Are You Being Judaism-ish?

When you walk into a Messianic synagogue service on Shabbat, you’re highly likely to hear and see things like head coverings, prayer shawls, liturgy and siddurs, the reading of the Torah portion, a Torah scroll processional, the kiddush, the hamotzi, and the traditional Jewish blessings. Throughout Messianic Judaism and the various Jewish/Hebraic roots movements, such elements—adopted from traditional, rabbinic Judaism—have become inseparably blended into Messianic culture and expression. But what do these traditions and customs accomplish for us as disciples of Messiah? Do they complement the word of God, or compete with it? Do they make us better practitioners of Scripture, or of Judaism? Do they support, reinforce and guide one in biblical Jewishness? Or do they support, reinforce and guide one in what we might call… “Judaismishness”? The problem with believers in Messiah adopting “Judaismishness” is that it causes both Messianic Jews and Gentiles alike to tend to mistake “Judaismish” things for biblical ones. It leads to a conflation and confusion over what is Scripture and what is Judaism.

The ignorance and nullification of Scripture has always been the danger of relying on man-made tradition. The Master Yeshua famously rebuked the Pharisees, demonstrating that they had “set aside the word of God because of [their] tradition” (Matthew 15:6). He called them “hypocrites” of whom Isaiah prophesied, saying, “This people honors Me with the lips, but their heart is far off from Me; and in vain they reverence Me, teaching teachings that are but the commands of men” (15:8-9). All traditions, whether from Judaism or Christianity, by their very nature have a way of infringing upon and overshadowing the simple teaching of Scripture. And for far too many believers who start down the “Judaismish” road—falsely thinking they are on the Torah road—the inevitable result is the following of their infatuation into a dead-end denial of Yeshua.

Messianic Jewish practice today has largely become so infused with Rabbinic Judaism that there is no practical distinction between keeping Torah and following the traditions (as if the traditions are necessary for Torah-keeping, which they are not). It has become automatic to assume that the way Judaism keeps a Torah command is how the command is supposed to be kept. The Torah, for example, says to keep the Shabbat. How do we do that? Candle lighting and Torah scroll processionals. The Torah says to keep the Passover. How do we do that? Attend a Passover seder. But this is not what the Scriptures say. It is false to presume that the most authentically Jewish way to keep the Torah is according to the ones who have been allegedly doing it for the last 2,000 years. Yet by Judaism’s own self-definition they have not been keeping the Torah, but rather maintaining a fence around it—exactly as the Talmud commands (Pirkei Avot 1:1). Judaism has not been keeping the Torah—Judaism has been keeping Judaism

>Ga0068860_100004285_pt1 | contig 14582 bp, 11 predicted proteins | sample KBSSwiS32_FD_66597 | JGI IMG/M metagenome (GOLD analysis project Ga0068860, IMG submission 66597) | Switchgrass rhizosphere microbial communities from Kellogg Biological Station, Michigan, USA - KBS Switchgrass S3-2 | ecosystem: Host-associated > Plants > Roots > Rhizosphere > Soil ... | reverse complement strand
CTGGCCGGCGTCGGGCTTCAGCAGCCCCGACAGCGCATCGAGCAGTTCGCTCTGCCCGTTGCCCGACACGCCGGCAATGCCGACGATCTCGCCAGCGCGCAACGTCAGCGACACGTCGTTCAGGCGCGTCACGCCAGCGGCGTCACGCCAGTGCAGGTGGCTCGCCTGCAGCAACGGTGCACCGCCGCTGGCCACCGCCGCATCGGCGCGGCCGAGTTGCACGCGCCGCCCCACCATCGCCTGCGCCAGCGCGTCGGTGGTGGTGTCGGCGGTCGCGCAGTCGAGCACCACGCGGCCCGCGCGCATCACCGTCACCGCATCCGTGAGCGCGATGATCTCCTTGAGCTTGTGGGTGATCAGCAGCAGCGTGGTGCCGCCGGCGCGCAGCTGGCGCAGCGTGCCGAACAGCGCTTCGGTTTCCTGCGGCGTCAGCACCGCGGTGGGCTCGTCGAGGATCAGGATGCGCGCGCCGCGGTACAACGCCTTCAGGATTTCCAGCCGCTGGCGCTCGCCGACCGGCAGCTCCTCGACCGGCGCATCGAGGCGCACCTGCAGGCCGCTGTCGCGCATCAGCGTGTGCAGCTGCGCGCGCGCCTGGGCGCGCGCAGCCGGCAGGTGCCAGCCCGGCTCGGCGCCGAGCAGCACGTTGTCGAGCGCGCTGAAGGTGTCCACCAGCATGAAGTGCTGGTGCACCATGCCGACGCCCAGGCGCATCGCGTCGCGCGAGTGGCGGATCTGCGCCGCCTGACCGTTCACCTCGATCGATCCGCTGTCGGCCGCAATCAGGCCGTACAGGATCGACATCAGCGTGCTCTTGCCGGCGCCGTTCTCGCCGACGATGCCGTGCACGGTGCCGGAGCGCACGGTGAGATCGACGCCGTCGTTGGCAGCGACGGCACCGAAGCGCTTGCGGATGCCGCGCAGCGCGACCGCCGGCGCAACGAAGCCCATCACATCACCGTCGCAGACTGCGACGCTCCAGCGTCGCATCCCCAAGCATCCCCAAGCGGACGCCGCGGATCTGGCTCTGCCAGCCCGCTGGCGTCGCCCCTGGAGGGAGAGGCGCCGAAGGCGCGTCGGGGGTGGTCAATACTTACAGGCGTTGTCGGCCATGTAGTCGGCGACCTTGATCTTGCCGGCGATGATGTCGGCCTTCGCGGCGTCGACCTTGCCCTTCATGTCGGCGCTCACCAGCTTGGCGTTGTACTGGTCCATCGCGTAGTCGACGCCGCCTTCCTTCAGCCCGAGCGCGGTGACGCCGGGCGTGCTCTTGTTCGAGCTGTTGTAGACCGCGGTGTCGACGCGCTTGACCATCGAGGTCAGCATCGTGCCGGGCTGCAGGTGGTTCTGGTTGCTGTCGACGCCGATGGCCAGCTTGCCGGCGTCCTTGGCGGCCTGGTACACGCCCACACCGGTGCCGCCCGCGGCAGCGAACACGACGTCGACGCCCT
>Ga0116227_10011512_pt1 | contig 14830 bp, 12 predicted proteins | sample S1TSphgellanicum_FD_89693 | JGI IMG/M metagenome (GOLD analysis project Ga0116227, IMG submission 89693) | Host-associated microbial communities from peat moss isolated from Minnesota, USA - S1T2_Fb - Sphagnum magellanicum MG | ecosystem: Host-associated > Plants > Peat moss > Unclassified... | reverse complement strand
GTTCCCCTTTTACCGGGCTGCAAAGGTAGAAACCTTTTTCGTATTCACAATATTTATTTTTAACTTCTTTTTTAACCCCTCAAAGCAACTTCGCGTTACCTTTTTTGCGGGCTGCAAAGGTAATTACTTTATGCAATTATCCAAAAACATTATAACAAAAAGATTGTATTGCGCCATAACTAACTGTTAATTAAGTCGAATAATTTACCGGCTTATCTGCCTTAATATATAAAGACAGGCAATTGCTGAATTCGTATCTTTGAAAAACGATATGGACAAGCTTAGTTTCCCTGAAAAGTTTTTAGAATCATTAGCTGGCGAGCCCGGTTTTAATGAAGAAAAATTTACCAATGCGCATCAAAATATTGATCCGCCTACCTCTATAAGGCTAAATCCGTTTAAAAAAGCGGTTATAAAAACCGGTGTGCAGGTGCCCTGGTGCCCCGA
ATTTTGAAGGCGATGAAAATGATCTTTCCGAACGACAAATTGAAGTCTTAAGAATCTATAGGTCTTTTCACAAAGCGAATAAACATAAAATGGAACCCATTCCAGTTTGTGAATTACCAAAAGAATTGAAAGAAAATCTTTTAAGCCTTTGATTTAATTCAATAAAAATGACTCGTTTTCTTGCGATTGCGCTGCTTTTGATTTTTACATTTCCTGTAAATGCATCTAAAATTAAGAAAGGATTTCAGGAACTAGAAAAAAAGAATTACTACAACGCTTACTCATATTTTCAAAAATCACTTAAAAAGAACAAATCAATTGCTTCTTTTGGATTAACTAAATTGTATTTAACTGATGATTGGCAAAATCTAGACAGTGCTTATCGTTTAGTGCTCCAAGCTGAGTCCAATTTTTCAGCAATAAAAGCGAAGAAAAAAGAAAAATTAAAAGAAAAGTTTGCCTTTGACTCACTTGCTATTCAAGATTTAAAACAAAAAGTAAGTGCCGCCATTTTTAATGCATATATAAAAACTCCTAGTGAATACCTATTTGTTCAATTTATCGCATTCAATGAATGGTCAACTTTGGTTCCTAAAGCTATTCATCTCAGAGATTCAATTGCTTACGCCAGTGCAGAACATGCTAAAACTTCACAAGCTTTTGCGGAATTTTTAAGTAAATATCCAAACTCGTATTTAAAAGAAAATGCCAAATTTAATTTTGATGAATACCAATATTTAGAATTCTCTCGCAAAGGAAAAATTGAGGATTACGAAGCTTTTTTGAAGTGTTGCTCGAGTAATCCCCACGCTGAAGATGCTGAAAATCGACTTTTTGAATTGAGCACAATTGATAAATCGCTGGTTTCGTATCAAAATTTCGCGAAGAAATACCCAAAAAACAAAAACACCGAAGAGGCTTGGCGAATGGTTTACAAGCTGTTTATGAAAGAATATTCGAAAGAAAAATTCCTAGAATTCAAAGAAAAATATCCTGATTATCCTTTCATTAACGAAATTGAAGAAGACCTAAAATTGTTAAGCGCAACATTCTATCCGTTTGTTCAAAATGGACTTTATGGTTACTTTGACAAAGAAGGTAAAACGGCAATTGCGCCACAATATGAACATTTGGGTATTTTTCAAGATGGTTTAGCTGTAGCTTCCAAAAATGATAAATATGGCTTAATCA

…and so do we when we mistake “Judaismishness” for Jewishness.

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To avoid pursuing “Judaismishness” in your faith-expression, and instead elevate and come closer to the pure word of God, there are a few deliberate things you can do. First, realize and admit where you’re being “Judaismish”—where you have submitted to Judaism’s authority, rather than God’s. Second, learn the difference between Jewishness and “Judaismishness” by starting with a fresh look only at the Scriptures. Third, for Messianic Jews, understand that it is Yeshua inwardly—not outward Jewish tradition—that defines a Jew’s inward Jewishness (see Romans 2:28f). And last, reevaluate and potentially change the role of Judaism in your life. How would your life and effectiveness for Yeshua change if you put your time, energy and resources not into keeping the traditions of Judaism, but into knowing and doing the word of God?

As disciples of Messiah—Jew or Gentile—our goal should not be Jewish tradition, or even Torah-keeping, but how to fulfill our biblical calling in Yeshua. Are we really going to do that by trying to be more “Judaismish”? Or by following the example of Yeshua according to God’s pure and perfect word?

What do you think? Share your thoughts in the comments below!

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